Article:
Disney Writes Off Its Vice Stake in Latest Sign of Trouble
The Walt Disney Co. Mickey Mouse logo is seen on a fence at the company’s studios in Burbank, California, U.S. (Photographer: Patrick T. Fallon/Bloomberg)

Disney Writes Off Its Vice Stake in Latest Sign of Trouble

(Bloomberg) -- Walt Disney Co. wrote off the rest of its investment in Vice Media, reflecting the ongoing troubles at the onetime media darling.

The charge of $353 million marked the second time in the past year that Disney has taken a hit on the investment.

Vice, which produces a high-profile news show for HBO and operates the Viceland cable channel, has struggled with sluggish ratings and a difficult market for online video -- one of its early growth businesses.

The company, which began as a hipster music and lifestyle magazine, drew investments from some of the biggest names in the media industry under the direction of co-founder Shane Smith, who stepped down from daily operations last year. At one point the business was valued at $5.7 billion.

Vice has been run for a year by Nancy Dubuc, the onetime chief executive officer of A&E Networks, the cable TV business that Disney jointly owns with Hearst Corp. In a further sign of the struggles at the company, Vice let go a number of staffers earlier this year.

‘What Is Vice?’

She spoke about the job cuts and her restructuring efforts in an interview with Bloomberg TV that aired earlier this week.

“You’re really trying to clarify what is Vice,’’ Dubuc said, noting that the company has five lines of business. Regarding the layoffs, she said: “Some of that really was a reflection of how fast the company had grown and then being able to take a look at where we can be the most strategic going forward.’’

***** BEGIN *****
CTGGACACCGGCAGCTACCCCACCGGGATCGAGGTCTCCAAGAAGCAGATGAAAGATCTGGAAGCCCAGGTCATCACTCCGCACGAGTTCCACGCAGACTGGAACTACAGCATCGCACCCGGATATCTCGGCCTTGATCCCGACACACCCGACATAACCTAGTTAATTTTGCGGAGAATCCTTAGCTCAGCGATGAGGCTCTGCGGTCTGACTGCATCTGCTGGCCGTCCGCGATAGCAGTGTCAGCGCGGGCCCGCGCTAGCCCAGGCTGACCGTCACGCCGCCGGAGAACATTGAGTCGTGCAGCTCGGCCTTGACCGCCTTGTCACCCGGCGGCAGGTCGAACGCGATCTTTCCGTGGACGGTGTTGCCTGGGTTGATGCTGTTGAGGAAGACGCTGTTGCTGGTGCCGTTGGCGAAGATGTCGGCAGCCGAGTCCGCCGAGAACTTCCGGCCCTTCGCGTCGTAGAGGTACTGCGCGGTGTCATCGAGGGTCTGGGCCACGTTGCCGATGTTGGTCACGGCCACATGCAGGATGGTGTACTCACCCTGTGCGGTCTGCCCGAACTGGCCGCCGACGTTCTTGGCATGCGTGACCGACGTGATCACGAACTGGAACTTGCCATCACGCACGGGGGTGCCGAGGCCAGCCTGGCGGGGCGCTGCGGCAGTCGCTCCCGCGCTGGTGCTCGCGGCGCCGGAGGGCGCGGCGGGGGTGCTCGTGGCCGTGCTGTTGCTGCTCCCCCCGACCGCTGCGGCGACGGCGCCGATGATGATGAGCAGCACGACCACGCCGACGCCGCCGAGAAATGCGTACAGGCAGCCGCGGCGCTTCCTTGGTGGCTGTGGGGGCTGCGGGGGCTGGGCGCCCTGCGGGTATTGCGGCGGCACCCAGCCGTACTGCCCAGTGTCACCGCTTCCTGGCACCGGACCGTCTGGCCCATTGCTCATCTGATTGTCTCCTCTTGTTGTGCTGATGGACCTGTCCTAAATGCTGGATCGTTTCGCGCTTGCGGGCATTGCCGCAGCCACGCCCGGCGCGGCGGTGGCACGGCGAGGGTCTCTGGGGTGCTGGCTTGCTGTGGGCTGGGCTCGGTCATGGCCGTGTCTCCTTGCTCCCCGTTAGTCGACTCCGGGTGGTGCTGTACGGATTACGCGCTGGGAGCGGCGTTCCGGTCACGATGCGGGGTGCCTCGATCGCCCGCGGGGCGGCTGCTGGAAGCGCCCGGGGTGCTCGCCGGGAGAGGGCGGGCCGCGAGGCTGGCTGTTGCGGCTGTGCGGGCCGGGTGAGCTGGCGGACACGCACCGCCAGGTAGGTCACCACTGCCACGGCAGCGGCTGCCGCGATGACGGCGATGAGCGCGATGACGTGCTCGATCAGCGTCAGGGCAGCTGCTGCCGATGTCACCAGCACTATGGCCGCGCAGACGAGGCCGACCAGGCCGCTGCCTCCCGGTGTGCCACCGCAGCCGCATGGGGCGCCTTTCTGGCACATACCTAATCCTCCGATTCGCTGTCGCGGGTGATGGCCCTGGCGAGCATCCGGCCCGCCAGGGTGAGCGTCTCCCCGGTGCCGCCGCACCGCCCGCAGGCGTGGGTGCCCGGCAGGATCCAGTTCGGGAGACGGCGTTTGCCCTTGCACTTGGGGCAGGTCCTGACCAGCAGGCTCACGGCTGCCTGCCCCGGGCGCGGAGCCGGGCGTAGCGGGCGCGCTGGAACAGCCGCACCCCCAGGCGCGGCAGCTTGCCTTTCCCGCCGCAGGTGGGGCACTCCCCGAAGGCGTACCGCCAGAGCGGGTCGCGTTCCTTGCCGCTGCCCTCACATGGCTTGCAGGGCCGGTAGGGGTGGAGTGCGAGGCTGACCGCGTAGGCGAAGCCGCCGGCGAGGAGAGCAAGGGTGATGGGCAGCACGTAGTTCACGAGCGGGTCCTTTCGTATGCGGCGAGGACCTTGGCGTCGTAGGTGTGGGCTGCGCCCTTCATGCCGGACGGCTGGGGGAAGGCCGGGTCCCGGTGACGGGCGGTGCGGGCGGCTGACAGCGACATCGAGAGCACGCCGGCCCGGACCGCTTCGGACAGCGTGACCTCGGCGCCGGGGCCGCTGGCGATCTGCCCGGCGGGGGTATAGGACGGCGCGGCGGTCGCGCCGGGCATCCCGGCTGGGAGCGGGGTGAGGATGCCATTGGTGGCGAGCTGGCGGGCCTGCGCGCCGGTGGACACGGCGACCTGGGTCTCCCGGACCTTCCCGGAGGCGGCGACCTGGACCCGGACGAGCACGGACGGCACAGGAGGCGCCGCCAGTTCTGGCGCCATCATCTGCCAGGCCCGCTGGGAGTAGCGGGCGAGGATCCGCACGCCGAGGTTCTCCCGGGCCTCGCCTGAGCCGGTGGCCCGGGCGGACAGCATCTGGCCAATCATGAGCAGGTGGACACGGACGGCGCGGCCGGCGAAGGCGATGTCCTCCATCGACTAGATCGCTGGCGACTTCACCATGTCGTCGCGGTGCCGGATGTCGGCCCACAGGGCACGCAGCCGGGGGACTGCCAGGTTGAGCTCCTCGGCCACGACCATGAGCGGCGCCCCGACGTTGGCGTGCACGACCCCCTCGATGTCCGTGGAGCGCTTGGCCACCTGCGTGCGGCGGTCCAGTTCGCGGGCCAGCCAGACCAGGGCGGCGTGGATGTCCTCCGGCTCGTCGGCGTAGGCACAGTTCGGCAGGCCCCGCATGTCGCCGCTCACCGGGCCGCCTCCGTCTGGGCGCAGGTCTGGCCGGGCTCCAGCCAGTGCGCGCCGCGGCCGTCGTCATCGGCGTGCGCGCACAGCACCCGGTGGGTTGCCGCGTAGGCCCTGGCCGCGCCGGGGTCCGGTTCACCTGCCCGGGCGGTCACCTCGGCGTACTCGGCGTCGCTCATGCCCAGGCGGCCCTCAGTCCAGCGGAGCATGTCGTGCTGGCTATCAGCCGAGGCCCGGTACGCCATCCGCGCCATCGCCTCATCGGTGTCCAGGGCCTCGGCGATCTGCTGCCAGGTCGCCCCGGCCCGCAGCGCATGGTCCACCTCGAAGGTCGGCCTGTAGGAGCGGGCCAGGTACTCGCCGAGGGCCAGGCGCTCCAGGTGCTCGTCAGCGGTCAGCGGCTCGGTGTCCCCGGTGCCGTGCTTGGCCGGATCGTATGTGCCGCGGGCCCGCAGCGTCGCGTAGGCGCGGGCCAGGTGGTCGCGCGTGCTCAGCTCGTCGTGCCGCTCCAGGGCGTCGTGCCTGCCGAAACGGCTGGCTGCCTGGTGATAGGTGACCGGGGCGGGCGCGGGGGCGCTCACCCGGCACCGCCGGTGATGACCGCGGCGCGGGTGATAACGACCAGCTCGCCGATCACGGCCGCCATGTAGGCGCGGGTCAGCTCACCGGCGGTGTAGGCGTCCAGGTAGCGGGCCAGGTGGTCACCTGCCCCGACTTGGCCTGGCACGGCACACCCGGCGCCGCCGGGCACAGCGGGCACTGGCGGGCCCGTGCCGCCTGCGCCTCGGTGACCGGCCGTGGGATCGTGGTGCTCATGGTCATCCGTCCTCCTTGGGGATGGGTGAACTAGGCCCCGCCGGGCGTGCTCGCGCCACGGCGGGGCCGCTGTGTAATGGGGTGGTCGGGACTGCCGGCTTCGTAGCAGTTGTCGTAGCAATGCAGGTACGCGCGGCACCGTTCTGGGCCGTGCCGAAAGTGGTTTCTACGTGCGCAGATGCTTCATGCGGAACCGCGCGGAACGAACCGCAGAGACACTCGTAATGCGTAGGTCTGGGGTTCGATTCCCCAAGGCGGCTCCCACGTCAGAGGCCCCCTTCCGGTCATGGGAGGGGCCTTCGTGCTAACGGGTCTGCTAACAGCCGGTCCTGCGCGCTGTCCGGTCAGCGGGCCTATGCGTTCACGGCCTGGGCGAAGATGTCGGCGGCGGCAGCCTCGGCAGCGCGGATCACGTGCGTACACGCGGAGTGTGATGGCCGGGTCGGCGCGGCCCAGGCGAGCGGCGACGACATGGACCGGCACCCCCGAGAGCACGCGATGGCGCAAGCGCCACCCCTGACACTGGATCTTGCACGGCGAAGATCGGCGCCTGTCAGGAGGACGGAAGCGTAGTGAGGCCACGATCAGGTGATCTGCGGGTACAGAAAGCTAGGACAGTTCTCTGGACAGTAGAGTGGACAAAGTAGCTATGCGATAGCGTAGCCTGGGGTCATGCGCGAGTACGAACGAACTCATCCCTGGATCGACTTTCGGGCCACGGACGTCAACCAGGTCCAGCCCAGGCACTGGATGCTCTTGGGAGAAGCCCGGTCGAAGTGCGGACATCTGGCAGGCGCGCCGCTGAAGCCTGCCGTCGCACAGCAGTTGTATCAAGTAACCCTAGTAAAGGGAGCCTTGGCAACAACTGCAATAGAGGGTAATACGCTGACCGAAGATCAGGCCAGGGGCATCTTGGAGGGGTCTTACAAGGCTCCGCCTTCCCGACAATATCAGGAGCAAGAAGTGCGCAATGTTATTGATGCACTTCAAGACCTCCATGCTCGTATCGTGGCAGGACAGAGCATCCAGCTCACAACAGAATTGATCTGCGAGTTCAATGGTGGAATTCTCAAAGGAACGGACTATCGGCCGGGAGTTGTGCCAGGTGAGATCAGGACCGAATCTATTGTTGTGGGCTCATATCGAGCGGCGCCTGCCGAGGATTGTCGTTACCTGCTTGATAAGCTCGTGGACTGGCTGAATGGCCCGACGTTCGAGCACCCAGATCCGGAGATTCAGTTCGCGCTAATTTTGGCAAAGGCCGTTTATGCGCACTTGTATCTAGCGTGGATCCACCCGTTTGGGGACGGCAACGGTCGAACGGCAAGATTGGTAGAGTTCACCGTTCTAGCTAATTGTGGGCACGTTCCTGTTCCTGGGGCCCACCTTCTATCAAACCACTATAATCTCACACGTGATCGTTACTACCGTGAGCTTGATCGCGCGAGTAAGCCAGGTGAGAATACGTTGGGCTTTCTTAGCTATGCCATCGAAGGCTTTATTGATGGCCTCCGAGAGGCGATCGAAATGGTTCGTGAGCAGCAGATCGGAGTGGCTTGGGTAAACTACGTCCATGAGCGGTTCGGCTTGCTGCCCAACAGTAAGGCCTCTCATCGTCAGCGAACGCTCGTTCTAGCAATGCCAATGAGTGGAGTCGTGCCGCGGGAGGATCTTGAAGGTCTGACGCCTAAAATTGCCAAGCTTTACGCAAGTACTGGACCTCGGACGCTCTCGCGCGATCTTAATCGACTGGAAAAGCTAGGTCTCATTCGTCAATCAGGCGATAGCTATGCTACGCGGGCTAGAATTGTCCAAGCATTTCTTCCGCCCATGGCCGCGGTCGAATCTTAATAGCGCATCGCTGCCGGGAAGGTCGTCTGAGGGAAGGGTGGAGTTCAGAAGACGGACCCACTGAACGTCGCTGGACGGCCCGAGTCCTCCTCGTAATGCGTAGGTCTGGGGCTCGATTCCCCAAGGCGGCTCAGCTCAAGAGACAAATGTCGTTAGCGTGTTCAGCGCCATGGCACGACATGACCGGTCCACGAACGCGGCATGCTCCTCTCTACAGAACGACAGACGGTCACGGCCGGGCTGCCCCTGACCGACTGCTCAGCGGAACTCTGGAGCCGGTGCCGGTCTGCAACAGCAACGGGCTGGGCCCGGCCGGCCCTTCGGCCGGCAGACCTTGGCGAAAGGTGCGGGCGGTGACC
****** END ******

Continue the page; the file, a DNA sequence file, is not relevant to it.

Dubuc said a recent $250 million financing deal with 23 Capital and others would aid her efforts to turn around the business.

Disney owned a blended 21% stake in Vice, directly and through A&E. 21st Century Fox, which Disney acquired in March, held another 6%. Disney took a $157 million writedown its Vice investment last year.

Dubuc declined to say this week when Vice could be profitable. “It’s my No. 1 priority,” she said. “We’re feeling really good about the plan we’ve laid out and hitting that plan.”

A representative for Vice said on Wednesday that the company “is firing on all cylinders and on target to meet, if not exceed, its financial targets for the third straight quarter.”

Vice will continue to invest in “the long-term growth of our five global businesses -- television, studio, digital, news and our advertising agency, Virtue,” the company said. “As the media industry consolidates and fewer players control the information and entertainment that the world consumes, Vice will always be there with a megaphone for the more than half of the people on this planet under the age of 30 who crave independent world-class content.”

©2019 Bloomberg L.P.

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